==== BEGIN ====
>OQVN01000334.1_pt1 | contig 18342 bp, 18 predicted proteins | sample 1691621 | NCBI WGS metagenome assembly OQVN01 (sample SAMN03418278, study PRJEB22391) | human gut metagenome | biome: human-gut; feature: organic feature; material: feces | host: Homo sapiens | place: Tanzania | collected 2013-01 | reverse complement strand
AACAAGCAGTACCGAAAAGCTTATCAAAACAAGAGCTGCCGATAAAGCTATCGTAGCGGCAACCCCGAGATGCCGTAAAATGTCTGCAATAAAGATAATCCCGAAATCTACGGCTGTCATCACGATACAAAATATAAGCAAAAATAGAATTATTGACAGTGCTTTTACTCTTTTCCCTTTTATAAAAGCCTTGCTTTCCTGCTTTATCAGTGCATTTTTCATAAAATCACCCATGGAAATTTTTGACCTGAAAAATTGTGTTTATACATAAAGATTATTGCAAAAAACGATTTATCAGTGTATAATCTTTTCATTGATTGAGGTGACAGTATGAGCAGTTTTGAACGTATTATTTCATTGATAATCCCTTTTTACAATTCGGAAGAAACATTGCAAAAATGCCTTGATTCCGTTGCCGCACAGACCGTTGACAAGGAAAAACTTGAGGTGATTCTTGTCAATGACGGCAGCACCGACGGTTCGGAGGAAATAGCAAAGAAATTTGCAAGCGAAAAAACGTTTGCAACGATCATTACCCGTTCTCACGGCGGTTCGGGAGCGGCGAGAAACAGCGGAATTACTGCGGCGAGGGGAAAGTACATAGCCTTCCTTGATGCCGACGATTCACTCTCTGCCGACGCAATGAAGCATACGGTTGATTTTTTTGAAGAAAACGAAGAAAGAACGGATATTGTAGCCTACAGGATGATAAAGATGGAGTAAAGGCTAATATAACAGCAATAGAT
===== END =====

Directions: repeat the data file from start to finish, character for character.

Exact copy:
>OQVN01000334.1_pt1 | contig 18342 bp, 18 predicted proteins | sample 1691621 | NCBI WGS metagenome assembly OQVN01 (sample SAMN03418278, study PRJEB22391) | human gut metagenome | biome: human-gut; feature: organic feature; material: feces | host: Homo sapiens | place: Tanzania | collected 2013-01 | reverse complement strand
AACAAGCAGTACCGAAAAGCTTATCAAAACAAGAGCTGCCGATAAAGCTATCGTAGCGGCAACCCCGAGATGCCGTAAAATGTCTGCAATAAAGATAATCCCGAAATCTACGGCTGTCATCACGATACAAAATATAAGCAAAAATAGAATTATTGACAGTGCTTTTACTCTTTTCCCTTTTATAAAAGCCTTGCTTTCCTGCTTTATCAGTGCATTTTTCATAAAATCACCCATGGAAATTTTTGACCTGAAAAATTGTGTTTATACATAAAGATTATTGCAAAAAACGATTTATCAGTGTATAATCTTTTCATTGATTGAGGTGACAGTATGAGCAGTTTTGAACGTATTATTTCATTGATAATCCCTTTTTACAATTCGGAAGAAACATTGCAAAAATGCCTTGATTCCGTTGCCGCACAGACCGTTGACAAGGAAAAACTTGAGGTGATTCTTGTCAATGACGGCAGCACCGACGGTTCGGAGGAAATAGCAAAGAAATTTGCAAGCGAAAAAACGTTTGCAACGATCATTACCCGTTCTCACGGCGGTTCGGGAGCGGCGAGAAACAGCGGAATTACTGCGGCGAGGGGAAAGTACATAGCCTTCCTTGATGCCGACGATTCACTCTCTGCCGACGCAATGAAGCATACGGTTGATTTTTTTGAAGAAAACGAAGAAAGAACGGATATTGTAGCCTACAGGATGATAAAGATGGAGTAAAGGCTAATATAACAGCAATAGAT